seapal.gr
12 FEBRUARY 2019

 

Amended on three occasions since its entry into force in 2013 in order to keep up with the needs of the shipping sector, the MLC Convention has now been ratified by 90 member States representing more than 91% of the world merchant shipping fleet.

The MLC, 2006 consolidates almost all previous maritime instruments adopted throughout the century. It incorporates the international experience in regulating decent living and working conditions for seafarers gained since 1920, when the 2nd session of the International Labour Conference adopted the first three conventions on these issues.

Ratifying and implementing the MLC, 2006 contributes not only to the achievement of Sustainable Development Goal (SDG) 8 on Decent Work and Economic Growth but also to SDG 14 on Sustainable Oceans

ILO stated.

In fact, since the human element has been identified as the main cause of accidents at sea, and decent working conditions are an important factor in preventing such accidents. This will ensure the respect of seafarers’ fundamental rights and principles as well as their employment and social rights.

Now, the second set of amendments to the Maritime Labour Convention (MLC) for improving crew safety and welfare have entered into force, as of 8 January 2019. The amendments, agreed in 2016, are comprised of additions to the guidelines of Regulation 4.3. They cover health and safety protection and accident prevention.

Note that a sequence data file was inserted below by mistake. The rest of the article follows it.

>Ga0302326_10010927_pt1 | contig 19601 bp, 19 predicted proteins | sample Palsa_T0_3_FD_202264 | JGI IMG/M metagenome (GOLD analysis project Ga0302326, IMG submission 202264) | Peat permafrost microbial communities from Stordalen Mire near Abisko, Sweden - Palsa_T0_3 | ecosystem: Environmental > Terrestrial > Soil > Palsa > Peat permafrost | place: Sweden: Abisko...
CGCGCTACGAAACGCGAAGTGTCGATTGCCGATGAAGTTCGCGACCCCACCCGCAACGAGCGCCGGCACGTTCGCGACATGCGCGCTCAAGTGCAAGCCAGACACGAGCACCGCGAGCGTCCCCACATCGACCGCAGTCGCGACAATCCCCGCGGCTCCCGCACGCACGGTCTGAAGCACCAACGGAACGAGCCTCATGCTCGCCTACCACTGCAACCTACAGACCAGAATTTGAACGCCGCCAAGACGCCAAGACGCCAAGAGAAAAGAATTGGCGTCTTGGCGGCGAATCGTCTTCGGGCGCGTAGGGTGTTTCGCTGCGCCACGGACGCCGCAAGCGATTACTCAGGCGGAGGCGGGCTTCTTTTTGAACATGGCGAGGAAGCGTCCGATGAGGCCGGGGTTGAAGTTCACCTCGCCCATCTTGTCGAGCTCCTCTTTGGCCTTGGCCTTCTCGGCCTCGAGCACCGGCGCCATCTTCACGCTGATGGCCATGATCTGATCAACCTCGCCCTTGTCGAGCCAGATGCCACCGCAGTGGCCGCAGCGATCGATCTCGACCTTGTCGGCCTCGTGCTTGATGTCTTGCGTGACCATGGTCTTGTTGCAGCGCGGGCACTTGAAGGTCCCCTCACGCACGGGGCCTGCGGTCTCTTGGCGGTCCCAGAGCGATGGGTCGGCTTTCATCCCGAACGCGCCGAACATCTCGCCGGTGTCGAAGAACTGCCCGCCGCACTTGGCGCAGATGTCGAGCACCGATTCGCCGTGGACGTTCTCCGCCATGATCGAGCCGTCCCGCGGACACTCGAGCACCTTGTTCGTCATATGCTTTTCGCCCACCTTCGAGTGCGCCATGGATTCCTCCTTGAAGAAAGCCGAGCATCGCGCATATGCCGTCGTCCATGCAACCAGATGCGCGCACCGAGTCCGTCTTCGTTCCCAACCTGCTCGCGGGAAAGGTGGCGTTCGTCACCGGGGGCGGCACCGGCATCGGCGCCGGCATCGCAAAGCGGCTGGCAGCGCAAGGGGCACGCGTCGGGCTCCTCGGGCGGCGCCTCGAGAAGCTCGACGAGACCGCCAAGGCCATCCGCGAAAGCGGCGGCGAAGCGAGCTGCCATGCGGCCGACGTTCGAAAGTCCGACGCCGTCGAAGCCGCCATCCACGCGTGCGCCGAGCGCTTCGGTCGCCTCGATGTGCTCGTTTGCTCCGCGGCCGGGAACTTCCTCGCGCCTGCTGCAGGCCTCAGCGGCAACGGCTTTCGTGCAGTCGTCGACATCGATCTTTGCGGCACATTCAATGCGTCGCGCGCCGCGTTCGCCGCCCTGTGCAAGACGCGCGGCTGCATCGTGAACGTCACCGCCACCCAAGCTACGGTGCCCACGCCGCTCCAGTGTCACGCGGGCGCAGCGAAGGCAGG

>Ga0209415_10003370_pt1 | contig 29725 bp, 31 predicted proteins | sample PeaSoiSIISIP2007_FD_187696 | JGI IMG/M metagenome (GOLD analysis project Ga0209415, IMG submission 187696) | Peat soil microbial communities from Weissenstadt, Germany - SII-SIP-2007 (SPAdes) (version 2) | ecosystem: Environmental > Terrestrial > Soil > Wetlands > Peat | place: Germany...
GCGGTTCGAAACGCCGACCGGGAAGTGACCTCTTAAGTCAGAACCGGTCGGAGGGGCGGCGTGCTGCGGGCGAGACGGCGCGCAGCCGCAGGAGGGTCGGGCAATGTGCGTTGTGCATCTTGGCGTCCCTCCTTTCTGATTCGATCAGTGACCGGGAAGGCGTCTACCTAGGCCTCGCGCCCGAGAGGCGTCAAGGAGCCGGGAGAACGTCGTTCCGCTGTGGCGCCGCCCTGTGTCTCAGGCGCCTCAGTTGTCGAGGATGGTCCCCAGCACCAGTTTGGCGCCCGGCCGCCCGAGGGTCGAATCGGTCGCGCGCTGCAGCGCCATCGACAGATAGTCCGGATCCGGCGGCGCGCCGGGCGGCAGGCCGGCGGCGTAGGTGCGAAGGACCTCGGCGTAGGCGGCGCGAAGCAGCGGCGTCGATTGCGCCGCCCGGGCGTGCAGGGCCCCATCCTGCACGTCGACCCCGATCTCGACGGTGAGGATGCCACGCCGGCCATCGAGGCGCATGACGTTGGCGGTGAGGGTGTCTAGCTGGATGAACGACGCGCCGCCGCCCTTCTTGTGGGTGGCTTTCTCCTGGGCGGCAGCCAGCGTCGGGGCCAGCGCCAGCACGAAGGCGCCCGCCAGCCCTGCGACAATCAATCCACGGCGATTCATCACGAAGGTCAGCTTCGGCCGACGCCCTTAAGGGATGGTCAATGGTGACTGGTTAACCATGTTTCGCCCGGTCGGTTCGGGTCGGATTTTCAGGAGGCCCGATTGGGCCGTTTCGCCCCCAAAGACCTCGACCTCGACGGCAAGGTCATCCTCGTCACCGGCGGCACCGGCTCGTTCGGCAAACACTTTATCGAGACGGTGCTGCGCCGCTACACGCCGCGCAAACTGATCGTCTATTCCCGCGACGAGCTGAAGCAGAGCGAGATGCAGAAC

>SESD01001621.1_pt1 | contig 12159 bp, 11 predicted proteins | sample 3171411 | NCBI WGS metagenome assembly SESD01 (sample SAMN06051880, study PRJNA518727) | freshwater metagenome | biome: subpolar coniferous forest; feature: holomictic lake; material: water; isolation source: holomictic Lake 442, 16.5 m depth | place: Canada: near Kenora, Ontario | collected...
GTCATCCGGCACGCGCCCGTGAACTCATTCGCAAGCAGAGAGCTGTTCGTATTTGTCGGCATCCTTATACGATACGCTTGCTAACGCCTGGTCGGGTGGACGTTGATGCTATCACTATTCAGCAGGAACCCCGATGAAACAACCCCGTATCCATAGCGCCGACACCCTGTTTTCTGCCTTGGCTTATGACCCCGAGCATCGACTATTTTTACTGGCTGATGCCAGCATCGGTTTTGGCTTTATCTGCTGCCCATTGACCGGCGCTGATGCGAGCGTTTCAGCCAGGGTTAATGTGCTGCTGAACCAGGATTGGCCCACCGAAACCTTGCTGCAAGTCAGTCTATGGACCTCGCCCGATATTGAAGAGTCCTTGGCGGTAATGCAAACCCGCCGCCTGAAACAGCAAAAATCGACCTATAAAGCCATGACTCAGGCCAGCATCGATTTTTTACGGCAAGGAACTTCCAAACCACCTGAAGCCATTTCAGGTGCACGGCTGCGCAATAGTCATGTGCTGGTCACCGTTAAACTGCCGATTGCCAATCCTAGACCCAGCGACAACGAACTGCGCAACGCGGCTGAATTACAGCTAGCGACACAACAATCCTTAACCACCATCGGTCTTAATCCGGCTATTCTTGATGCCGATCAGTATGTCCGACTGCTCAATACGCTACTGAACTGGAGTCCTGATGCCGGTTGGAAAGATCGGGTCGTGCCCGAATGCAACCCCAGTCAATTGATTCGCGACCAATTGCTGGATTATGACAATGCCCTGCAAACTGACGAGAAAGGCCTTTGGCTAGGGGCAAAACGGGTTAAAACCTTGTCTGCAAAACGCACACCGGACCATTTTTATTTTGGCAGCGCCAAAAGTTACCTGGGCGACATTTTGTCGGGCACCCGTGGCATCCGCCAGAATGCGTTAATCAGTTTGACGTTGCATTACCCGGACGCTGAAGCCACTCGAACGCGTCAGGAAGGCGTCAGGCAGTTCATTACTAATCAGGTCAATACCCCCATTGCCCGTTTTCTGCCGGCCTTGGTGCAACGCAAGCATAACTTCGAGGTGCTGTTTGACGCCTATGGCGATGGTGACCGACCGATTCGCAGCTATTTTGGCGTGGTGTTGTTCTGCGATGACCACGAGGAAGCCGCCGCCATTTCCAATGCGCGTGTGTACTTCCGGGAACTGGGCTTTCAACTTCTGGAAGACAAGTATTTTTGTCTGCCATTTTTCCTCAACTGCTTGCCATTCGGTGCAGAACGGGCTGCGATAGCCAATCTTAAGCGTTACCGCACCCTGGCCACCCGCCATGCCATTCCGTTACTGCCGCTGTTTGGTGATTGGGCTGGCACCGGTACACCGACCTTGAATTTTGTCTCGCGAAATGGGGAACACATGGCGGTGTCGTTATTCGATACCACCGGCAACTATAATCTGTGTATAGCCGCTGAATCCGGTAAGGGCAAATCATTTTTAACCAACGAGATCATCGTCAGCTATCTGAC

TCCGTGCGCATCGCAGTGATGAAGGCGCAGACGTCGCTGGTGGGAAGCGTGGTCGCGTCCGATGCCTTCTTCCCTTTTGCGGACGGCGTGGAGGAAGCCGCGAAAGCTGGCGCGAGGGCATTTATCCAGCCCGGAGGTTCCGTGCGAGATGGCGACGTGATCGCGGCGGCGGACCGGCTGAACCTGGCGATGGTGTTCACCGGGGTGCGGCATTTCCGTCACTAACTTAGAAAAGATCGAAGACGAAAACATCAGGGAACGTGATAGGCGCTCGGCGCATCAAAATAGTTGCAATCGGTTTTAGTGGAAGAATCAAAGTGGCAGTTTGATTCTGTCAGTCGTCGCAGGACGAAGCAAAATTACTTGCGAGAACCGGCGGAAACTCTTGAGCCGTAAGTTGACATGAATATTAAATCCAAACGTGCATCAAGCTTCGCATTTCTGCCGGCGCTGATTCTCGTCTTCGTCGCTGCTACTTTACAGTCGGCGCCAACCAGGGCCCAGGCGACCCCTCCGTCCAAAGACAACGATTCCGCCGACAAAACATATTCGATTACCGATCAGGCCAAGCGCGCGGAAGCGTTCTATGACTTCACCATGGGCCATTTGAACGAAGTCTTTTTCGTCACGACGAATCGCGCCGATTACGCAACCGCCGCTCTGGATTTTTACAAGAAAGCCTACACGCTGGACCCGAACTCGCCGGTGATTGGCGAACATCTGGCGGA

According to clarification given by Nautilus International, the three changes relate to the following points:

account is to be taken of the latest version of the guidance on eliminating shipboard harassment and bullying (which is jointly published by ICS and ITF).
in addition to the various health and safety matters which the MLC requires should be taken into account, there is added 'harassment and bullying'.
to the list of matters which should be considered for investigation in a health and safety context, there is added 'problems arising from harassment and bullying'.

A further amendment has been made to mandatory Standard A5.1.3, whereby flag states may extend the validity of a Maritime Labour Certificate (which is otherwise limited to a maximum period of validity of five years) by up to a further five months. This will apply where a ship has successfully completed an MLC renewal inspection, but a new certificate cannot immediately be issued and made available onboard.

SOURCE: https://safety4sea.com/